“Equal Treatment Legislation” delegation visits Saba

A three-member delegation, appointed by the Ministry of the Interior and Kingdom Relations (BZK), which is assessing the possible introduction of “Equal Treatment Legislation” in the Caribbean Netherlands visited Saba last week for talks with authorities and stakeholders.

Members of the equal treatment legislation delegation Glenn Thodé (right), Barbera Veltkamp (third from right) and Suzanne Vogel-Koelman (center) with Members of the Island Council Carl Buncamper (left) and Vito Charles (second from left), Island Council Registrar Akilah Levenstone (third from left) and Island Governor Jonathan Johnson (second from right).

The delegation, headed by former Bonaire Island Governor Glenn Thodé, spoke with the Island Council, Executive Council, policy advisors and management of the Public Entity Saba, the Community Development Department, Saba Cares, Body, Mind & Spirit (BMS), police and the Saba Comprehensive School (SCS) about the anti-discrimination legislation that is being considered for the islands.

The aim of the three-day visit was to exchange views about the occurrence of discrimination in the community and the way in which this legislation can help to remedy this. “We are assessing the forms of equal and unequal treatment on the islands. What kind of discrimination issues are there, what are the needs, and how we can find useful solutions together,” said Thodé, who mentioned that setting up a local Reporting Point for victims of discrimination is also being considered.

“We also talked about having the Netherlands Human Rights Institute carry out the legal judgment in equal treatment cases on the islands. The institute already does this in the Netherlands but never received the mandate to do so on the islands,” explained delegation member Suzanne Vogel-Koelman of the Ministry of BZK.

Burden of proof

“We also explain what the legislation entails, what resorts under it, and what doesn’t. One of the benefits of the laws, when they are implemented, is the so-called shift in the burden of proof to the defendant. That means that when facts indicate discrimination, the defendant needs to prove otherwise, instead of the victim having to prove a case of discrimination,” said delegation Barbera Veltkamp of the Ministry of BZK.

The right to equal treatment and the prohibition to discriminate, guaranteed in article 1 of the Dutch Constitution and in international treaties such as the European Human Rights Convention, also applies to the Caribbean Netherlands. However, the equal treatment laws are currently not in effect for the islands because of an agreement in 2010 not to introduce all Dutch legislation for Saba, St. Eustatius, and Bonaire.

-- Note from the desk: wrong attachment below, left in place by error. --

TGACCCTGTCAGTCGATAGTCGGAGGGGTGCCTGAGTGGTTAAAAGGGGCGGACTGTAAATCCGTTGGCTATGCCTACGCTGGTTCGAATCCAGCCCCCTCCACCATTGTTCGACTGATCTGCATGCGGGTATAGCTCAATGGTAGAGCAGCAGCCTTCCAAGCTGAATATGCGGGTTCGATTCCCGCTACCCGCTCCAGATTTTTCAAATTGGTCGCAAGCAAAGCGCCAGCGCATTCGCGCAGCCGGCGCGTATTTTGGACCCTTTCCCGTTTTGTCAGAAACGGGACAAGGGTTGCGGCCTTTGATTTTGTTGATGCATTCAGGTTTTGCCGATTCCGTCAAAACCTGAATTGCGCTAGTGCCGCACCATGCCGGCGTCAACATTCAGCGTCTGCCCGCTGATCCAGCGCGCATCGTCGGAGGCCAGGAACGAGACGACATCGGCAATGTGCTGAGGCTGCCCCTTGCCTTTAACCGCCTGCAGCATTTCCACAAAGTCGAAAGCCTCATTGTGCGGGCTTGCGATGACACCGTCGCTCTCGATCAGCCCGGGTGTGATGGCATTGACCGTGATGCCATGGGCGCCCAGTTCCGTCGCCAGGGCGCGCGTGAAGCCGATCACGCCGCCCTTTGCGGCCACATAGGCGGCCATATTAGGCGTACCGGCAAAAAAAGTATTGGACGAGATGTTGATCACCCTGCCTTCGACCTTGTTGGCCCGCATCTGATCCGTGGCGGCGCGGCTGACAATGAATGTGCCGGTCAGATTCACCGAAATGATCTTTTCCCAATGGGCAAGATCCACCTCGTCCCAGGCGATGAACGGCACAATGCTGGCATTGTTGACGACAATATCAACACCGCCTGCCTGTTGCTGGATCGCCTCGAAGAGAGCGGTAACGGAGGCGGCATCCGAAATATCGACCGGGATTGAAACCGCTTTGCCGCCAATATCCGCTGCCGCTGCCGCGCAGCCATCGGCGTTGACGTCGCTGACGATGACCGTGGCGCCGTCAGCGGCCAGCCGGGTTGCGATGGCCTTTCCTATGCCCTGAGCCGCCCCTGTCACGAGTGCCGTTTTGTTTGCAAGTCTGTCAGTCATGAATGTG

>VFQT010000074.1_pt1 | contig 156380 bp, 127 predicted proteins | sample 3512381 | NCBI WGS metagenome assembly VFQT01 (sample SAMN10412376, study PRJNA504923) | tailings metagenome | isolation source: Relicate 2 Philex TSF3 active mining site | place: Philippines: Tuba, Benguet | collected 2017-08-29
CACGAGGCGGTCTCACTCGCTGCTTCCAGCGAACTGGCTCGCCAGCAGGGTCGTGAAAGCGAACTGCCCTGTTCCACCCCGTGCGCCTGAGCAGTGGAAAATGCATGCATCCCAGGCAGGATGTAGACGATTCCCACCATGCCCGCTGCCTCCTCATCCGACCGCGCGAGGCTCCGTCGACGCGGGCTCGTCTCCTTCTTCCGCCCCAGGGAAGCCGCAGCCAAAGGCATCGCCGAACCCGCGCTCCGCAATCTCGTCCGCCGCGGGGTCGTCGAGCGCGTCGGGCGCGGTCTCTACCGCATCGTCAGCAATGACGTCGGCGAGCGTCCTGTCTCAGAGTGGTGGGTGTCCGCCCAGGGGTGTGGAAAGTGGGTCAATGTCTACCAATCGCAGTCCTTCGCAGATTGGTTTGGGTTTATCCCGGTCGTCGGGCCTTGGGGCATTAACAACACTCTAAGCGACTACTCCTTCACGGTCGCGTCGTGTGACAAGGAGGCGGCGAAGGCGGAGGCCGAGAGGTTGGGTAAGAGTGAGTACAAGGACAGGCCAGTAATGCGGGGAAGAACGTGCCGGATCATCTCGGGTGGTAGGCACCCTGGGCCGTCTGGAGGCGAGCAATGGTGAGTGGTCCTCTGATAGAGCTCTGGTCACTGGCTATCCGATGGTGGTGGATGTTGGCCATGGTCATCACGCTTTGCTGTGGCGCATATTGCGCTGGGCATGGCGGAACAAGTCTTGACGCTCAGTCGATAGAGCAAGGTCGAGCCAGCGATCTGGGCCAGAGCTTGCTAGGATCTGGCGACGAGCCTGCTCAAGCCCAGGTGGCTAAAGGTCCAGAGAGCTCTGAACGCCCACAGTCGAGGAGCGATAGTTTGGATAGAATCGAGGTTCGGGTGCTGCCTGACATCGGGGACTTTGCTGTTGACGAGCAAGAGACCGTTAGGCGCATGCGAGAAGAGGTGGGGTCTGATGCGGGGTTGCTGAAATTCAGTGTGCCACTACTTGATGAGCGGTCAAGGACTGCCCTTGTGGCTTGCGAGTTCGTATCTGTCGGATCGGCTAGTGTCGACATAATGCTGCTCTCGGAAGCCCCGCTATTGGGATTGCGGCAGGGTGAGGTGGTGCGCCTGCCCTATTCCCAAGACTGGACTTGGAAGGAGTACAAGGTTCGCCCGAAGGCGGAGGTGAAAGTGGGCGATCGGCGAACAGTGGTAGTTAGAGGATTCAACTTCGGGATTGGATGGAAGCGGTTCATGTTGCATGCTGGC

Protection against discrimination

This is changing with the comply-or-explain principle to introduce Dutch legislation on the islands unless there are good reasons not to do so. Also, in May 2022, the Island Governors of Bonaire and Saba, and the Statia Government Commissioner asked for the introduction of legal protection against discrimination and to have equal treatment legislation implemented as soon as possible. The Netherlands Human Rights Institute and the National Coordinator against Discrimination and Racism have also explicitly called for this.

The BZK Ministry started looking at the possibilities to introduce equal treatment laws in the Caribbean Netherlands and installed the committee chaired by Thodé. From November 1 to 13, the delegation subsequently visited Bonaire, Saba, and St. Eustatius. The next steps in the process will be taken based on the findings of the delegation and in consultation with the islands.

Four laws

The start of the legislative process may start as soon as the first quarter of 2023. It concerns four laws: the General Equal Treatment Law, the Equal Treatment Law on grounds of Disability of Chronic Illness, the Equal Treatment Law for Men and Women, and the Equal Treatment Law on the ground of Age in Employment.

Having the support of the community in the process is vital, said Thodé. “It is important that people understand what this legislation can do for them before the new laws are introduced. That is why we not only speak with authorities but also with NGOs and residents to get their feelings, their concerns, and wishes.”

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